Speaking at Chatham House's cyber conference, the head of Britain's National Cyber Security Centre stated that ransomware (opens in new tab) is "the most immediate danger to UK businesses". Ms Cameron is not alone in this assertion: Jeremy Flemming, the director of GCHQ said in October that ransomware attacks in the UK had doubled in the past year, and The Whitehouse and the EC have both signaled an urgency in tackling them.
Ian Wood is Senior Director and Head of Technology, UK&I at Veritas Technologies (opens in new tab).
But, why now? In part, the answer lies in the repercussions of the COVID pandemic. For the criminals, many sources of income dried up as people stayed at home, which meant much more of a focus on those vectors that still worked – like ransomware attacks. There was also time to focus on making their approach more sophisticated, for example, linking exfiltration malware (opens in new tab) to encryption (opens in new tab) malware to maximize the impact of their attacks and encourage more victims to pay up.
From a business perspective, more employees (opens in new tab) were – and still are in many cases – working from home (opens in new tab). Each of these workers, accessing their corporate systems remotely, represent a chink in the armor of their employers. Their devices ‘out in the wild’ often lack the rigid security (opens in new tab) measures in place inside the corporate firewall, so they became great targets for hackers as they looked for ways to compromise networks.
Most critically though, as businesses focused on radically accelerating their digital transformation to cope with the demands of the pandemic, their security hasn’t always been able to keep pace. And it’s this lag that is creating a heightened state of vulnerability to all manner of incidents, but especially ransomware.
How big is the challenge?
Research from Veritas, looking in the ‘vulnerability lag’, found that only 61% of IT leaders believe that their organization's security measures have fully kept up since the implementation of COVID-led digital transformation initiatives over the past 18 months and over half believe they now have cybersecurity (opens in new tab) gaps.
And the problem is going away any time soon. The same group estimates that it will take them another two years, on average, to fix their current cybersecurity issues.
In the meantime, the hackers are subjecting them to a barrage of attacks. A staggering 88% of organizations have experienced downtime in the last 12 months as a result of cyber breaches. The average organization experienced 2.57 ransomware attacks that led to downtime, with 14% having been hit five times or more. Reflecting these stark figures, Canalys recently reported a ‘data breach crisis’ with ‘more records compromised in just 12 months than in the previous 15 years combined’.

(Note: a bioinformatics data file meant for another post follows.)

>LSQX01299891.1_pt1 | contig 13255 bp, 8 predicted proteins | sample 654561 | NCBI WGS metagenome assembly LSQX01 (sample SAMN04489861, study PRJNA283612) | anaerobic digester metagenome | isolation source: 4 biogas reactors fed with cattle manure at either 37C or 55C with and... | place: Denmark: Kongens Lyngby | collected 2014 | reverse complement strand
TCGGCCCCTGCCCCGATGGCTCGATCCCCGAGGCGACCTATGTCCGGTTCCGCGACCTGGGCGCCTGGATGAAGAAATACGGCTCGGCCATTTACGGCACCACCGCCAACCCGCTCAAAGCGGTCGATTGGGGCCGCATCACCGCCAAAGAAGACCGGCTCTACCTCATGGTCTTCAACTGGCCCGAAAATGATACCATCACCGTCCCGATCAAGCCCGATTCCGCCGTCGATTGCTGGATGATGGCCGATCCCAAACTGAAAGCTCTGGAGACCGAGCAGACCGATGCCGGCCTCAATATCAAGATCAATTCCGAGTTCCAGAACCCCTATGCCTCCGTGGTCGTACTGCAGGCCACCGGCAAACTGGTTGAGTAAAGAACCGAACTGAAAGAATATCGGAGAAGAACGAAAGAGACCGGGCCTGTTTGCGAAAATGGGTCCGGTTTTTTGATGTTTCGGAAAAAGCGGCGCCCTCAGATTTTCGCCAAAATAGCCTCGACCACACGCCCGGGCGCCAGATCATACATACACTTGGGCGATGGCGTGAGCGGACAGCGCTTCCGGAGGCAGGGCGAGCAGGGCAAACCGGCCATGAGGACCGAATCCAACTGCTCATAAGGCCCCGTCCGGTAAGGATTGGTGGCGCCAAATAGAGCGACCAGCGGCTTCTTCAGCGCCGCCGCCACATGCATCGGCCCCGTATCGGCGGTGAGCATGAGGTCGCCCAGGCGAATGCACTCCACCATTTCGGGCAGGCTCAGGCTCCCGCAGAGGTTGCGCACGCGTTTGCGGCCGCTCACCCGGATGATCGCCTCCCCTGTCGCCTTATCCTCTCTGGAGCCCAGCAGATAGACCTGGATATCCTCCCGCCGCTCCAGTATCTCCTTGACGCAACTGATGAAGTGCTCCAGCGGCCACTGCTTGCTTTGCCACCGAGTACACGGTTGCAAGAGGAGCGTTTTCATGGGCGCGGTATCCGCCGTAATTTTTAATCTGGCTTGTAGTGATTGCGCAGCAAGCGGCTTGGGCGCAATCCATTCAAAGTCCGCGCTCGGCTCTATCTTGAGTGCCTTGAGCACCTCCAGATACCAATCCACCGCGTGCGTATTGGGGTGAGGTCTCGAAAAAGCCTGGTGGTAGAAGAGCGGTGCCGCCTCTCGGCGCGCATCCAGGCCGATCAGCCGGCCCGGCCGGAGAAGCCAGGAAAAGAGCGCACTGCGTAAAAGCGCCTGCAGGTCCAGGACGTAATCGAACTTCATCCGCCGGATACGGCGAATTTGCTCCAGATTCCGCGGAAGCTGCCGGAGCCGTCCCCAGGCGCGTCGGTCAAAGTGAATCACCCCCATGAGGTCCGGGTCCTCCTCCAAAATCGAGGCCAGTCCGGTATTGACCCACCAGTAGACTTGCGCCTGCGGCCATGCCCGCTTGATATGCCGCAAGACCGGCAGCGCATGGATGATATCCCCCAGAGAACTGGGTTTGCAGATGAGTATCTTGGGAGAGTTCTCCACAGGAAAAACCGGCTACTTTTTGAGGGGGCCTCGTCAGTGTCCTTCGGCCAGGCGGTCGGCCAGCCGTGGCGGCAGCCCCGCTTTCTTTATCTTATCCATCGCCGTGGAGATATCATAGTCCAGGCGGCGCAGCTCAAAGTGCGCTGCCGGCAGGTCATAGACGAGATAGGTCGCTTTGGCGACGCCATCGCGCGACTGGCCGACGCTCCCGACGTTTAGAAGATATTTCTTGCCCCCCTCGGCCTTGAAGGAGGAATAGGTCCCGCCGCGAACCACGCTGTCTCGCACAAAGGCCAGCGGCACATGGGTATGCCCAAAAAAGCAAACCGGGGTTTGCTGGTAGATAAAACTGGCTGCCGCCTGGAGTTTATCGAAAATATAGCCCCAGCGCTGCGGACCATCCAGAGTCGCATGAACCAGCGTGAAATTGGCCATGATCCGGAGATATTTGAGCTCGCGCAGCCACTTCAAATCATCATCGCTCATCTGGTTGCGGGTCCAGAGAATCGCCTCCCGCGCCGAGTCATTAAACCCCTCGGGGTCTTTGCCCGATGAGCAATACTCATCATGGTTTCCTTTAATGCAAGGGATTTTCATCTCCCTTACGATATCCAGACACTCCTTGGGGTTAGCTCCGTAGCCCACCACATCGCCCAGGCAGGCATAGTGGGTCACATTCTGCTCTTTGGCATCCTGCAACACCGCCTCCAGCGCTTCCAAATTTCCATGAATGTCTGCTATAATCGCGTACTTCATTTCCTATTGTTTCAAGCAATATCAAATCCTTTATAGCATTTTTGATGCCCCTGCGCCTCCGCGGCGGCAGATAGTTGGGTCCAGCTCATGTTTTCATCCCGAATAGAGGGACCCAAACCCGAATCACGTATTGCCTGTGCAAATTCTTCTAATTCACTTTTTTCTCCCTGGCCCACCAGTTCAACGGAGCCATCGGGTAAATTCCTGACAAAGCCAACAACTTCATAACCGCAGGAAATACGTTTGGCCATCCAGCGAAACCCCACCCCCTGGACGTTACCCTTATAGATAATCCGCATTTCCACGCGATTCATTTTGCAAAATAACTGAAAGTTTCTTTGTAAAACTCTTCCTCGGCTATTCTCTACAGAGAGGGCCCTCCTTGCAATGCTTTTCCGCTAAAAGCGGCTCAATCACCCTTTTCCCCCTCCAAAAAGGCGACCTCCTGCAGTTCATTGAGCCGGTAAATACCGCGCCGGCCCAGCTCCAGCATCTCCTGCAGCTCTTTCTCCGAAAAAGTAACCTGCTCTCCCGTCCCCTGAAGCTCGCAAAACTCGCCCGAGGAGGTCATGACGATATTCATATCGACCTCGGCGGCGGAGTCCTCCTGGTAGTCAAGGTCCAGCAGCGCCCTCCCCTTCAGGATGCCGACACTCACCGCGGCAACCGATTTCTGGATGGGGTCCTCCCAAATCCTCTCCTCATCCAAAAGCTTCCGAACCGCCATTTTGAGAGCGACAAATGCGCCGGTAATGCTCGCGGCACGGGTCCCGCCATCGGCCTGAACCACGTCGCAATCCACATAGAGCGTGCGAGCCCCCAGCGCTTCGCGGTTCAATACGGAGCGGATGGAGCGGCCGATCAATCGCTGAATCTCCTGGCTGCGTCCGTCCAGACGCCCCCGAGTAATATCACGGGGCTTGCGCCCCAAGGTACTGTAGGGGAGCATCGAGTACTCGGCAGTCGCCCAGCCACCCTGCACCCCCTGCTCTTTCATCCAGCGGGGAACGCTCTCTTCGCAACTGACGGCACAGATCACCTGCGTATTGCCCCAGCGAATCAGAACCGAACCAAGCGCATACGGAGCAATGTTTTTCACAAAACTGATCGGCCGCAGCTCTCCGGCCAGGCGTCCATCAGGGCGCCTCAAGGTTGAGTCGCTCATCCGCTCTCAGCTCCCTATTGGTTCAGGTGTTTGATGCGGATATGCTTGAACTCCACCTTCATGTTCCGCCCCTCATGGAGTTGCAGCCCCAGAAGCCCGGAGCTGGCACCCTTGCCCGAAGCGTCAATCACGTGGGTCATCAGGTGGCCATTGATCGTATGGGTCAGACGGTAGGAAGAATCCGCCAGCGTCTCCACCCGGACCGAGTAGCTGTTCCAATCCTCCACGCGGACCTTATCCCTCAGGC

The warning from Canalys Chief Analyst Matthew Ball is stark: “A lapse in focus on cybersecurity is already having major repercussions, resulting in the escalation of the current data breach crisis and acceleration of ransomware attacks… Prioritize cybersecurity and invest in broadening protection, detection and response measures or face disaster.”
As Ball highlights, ransomware has become the weapon of choice for many attackers. Such attacks have escalated throughout the pandemic and show no signs of slowing, causing significant downtime for companies.
Is there a quick fix solution to the vulnerability lag?
As Frank Dickson, program vice president at IDC remarked, "As the greed of cyber miscreants has been fed, ransomware has evolved in sophistication, moving laterally, elevating privileges, actively evading detection, exfiltrating data, and leveraging multifaceted extortion. Welcome to digital transformation's dark side!"
This should be motivation enough for those dealing with vulnerability lags to up the pace of their recovery efforts tied into encompassing transformation strategy.
However, businesses are concerned that there is no quick fix to the threat of vulnerability lags. Globally, security leaders estimate it will take two years for protection to catch up, and shortening the lag would come at a price. On average, IT leaders say that moving faster to close the gaps within a year would require another $2.47m and 27 new members of IT staff each.
In Europe, it was French organizations who predicted they would need the greatest level of investment - $2.88m. The view was not much brighter in the UK, with organizations estimating they will need around $2.66 million.
Looking ahead and closing the gap
It’s not the case, however, that businesses are faced with the impossible choice of either spending money they don’t have to hire staff that don’t exist, or continue to live with the cost and disruption of ransomware. Increasingly, IT leaders are turning to technology to solve its own problems.
Data protection solutions powered by AI (opens in new tab) and machine learning (opens in new tab) are helping to reduce the burden of defending against ransomware attacks, enabling organizations to catch up faster, without needing to look beyond the talented teams that they already have. Businesses are also able to further reduce admin by adopting single solutions that can be deployed across their entire data estates so that they manage one tool instead of many.
The good news is that, once they have banished their vulnerability lags, organizations can look forward to a brighter future. Organizations without gaps, the Veritas survey found, experienced around five times fewer ransomware attacks leading to downtime in the last year, than those whose security was still lagging behind.